BEN WATERHOUSE: On a miserable, soggy day in mid-November, my wife and I sought shelter from the cold at Five Spice (2446 SE 87th Ave.), a Cantonese restaurant that opened this spring. It's a pleasant, under-decorated sort of place with a menu that rewards adventurism. The cold sliced beef tendon was good, if you don't mind the chewiness, but the real gem was the goose hot pot off the specials board ($16). It came out bubbling—a wide, shallow bowl of thick brown broth with islands of bean curd skin, lotus root and big hunks of chopped roast goose. As the rain turned to sleet, we scalded our mouths and fingers as we gnawed on the tender bird and slurped the savory broth. For a moment, winter evaporated; our world was all hot goose.
KELLY CLARKE: I grew up in Milwaukie. Although the suburb is only minutes outside of Portland proper, for decades the best—or only, really—thing to crave around that culinary wasteland were the pumpkin milkshakes that popped up at Mike's Drive-In every October. Everything changed when I bit into one of Pascal Sauton's roasted lamb sandwiches ($8.75). The French chef, who spent years cooking for the Keller crowds at his downtown bistro Carafe, opened his specialty market, deli and cooking-class haven Milwaukie Kitchen & Wine (10610 SE Main Street, Milwaukie) last month. The lamb was perfect: thick slices of pinky leg meat with a crunchy little crust redolent of rosemary and piment d'Espelette smothered in garlicky harissa aioli and a mellow piperade of onions, tomato and peppers all wrapped up in pillowy Ken's ciabatta. There wasn't any cheese; it didn't need cheese. And I've never said that before about a sandwich. There isn't anything particularly fancy about this—or most of Sauton's country Frenchified deli grub—it simply tastes exactly as a sandwich should. Going home again never tasted so good.
MATTHEW KORFHAGE: For me, this was the year of the mackerel. Or, at least, it was the year I discovered that mackerel is truly the bacon of the sea—a fatty, salty heart attack of a fish that massages the umami-starved reptile brain into sweet submission. It is izakaya food, and so it was at Syun, Shigezo and Biwa I found the best of the form. Nonetheless, I'm giving the nod to the tuna crudo ($11) at downtown's Central (220 SW Ankeny St.). The dish is a blending of raw sushi-grade tuna, miso and cucumber, topped with thin-sliced radish and a scattering of shiso (an Asian minty-spicy herb). It's quite simple, but the flavors and textures blend complexly, delicately—I'd described it in an earlier review as being flavored almost like a good gin, through subtle aromatics. "I don't think it's that subtle," a recent dining companion told me, "but it's really good."
AARON MESH: "Oh, that's smoky," Matthew Korfhage said when he tasted my soup at Shigezo (1005 SW Park Ave.), and all of a sudden I felt better about thieving his favorite restaurant of 2011. Slurping the Tokyo ramen ($9.50) at this izakaya in the Roosevelt Building, the first and only American incarnation of a popular Japanese pub chain, is like riding a log flume. The splashdown lands you in a thicket of green onions, snappy seaweed and ramen noodles hand-pulled on the Park Blocks. There's a slice of chashu pork on top, and it's possible to gussy up the bowl with extras like boiled egg or corn. I never have. The chicken and shoyu broth is simply too rich on its own. It's as if gravy had been distilled to its most ethereal essence, and it makes me homesick for a place I've never called home.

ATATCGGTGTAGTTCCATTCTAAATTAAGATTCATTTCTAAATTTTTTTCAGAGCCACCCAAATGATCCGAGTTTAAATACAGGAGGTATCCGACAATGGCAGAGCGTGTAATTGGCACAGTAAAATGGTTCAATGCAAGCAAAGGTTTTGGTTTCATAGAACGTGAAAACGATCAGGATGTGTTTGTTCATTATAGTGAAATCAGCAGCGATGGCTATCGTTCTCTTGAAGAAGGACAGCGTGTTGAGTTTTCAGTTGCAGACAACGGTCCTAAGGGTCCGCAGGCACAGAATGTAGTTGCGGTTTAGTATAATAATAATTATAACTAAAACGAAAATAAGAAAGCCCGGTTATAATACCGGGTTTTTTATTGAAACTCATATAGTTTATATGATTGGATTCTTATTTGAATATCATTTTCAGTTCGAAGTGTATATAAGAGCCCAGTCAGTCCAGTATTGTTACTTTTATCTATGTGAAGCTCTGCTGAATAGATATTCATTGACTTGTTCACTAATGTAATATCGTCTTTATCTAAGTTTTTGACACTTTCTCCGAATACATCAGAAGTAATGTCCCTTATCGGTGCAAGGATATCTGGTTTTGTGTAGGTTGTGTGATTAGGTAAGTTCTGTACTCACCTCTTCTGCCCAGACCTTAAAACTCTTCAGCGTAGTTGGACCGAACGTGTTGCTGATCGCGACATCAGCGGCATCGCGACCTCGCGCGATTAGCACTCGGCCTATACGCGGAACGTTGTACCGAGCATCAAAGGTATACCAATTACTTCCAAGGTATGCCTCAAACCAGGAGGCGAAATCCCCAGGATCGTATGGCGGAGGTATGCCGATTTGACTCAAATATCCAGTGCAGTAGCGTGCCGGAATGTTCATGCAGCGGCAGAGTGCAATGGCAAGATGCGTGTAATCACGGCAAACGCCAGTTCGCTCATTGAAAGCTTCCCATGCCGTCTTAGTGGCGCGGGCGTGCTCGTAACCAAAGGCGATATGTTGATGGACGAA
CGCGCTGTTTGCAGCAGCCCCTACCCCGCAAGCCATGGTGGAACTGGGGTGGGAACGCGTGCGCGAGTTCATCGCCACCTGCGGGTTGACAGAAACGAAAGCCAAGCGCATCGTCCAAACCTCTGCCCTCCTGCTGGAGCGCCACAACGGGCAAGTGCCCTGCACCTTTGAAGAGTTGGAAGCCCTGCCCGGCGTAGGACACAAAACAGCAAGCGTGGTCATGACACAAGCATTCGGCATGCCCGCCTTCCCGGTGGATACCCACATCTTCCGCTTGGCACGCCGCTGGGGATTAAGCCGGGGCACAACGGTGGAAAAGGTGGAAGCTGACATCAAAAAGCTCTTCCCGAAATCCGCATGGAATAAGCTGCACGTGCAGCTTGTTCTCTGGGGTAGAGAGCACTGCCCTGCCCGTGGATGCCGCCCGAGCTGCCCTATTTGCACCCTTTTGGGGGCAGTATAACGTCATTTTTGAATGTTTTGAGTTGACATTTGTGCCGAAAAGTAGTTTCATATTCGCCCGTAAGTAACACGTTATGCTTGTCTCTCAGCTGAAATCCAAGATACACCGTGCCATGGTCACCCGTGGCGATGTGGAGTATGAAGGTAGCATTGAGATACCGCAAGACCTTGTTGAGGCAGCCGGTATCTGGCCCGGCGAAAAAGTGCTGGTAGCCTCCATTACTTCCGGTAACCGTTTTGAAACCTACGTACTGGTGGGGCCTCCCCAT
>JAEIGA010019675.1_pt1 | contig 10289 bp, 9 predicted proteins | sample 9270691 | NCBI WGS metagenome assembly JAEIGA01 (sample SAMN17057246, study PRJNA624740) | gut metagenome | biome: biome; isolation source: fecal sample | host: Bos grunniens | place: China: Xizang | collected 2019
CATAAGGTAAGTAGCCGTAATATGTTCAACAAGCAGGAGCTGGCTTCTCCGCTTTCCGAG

MARTIN CIZMAR: The best thing I ate in Oregon this year? Probably a quart of fresh marionberries from Sheridan Fruit Company (409 SE Martin Luther King Jr. Blvd.). I'm new to town, having moved from Phoenix in October. The best things I ate in 2011 were back there, maybe a bowl from Pho Thahn or a machaca burro from Carolina's. But in the desert they grow oranges and iceberg lettuce, not plump berries. Those marionberries were hyper-real: giant, nearly the size of walnuts, with a complexly tart sweetness. I've since learned the marionberry is pure Oregonia, a blackberry cultivar created by our state ag school. There has, in fact, been a proposal to make the marionberry a state symbol. So far, it's been thwarted. That's a damn shame. If I had my druthers, they'd be enshrined next to the tree on my new license plates.
RUTH BROWN: Can I do two? I'm gonna do two. The single best thing I ate in Portland this year, the dish that just made me say "fuck yes," was a head of radicchio, roasted with—I think—fontina cheese, melted between the leaves, at Olympic Provisions (107 SE Washington St.). There may or may not have been a touch of balsamic vinegar. Clearly my memory of this is a bit fuzzy, but I do remember with perfect clarity how immensely satisfying it was: a simple, inspired combination of bitter, salty, creamy, savory and fatty that hit my gastronomic G-spot. However, I must give an honorable mention to the egg sandwich ($5) at Bingo Sandwiches at the PSU Farmers Market (875 SW Harrison St.), which has consistently made my Saturday morning all year. They fry that egg so over easy, it splodges out of the English muffin and drips down your fingers in a perfect, gooey mess of mustard, pickled jalapeños, cheese and yolk. It will be a long winter without one.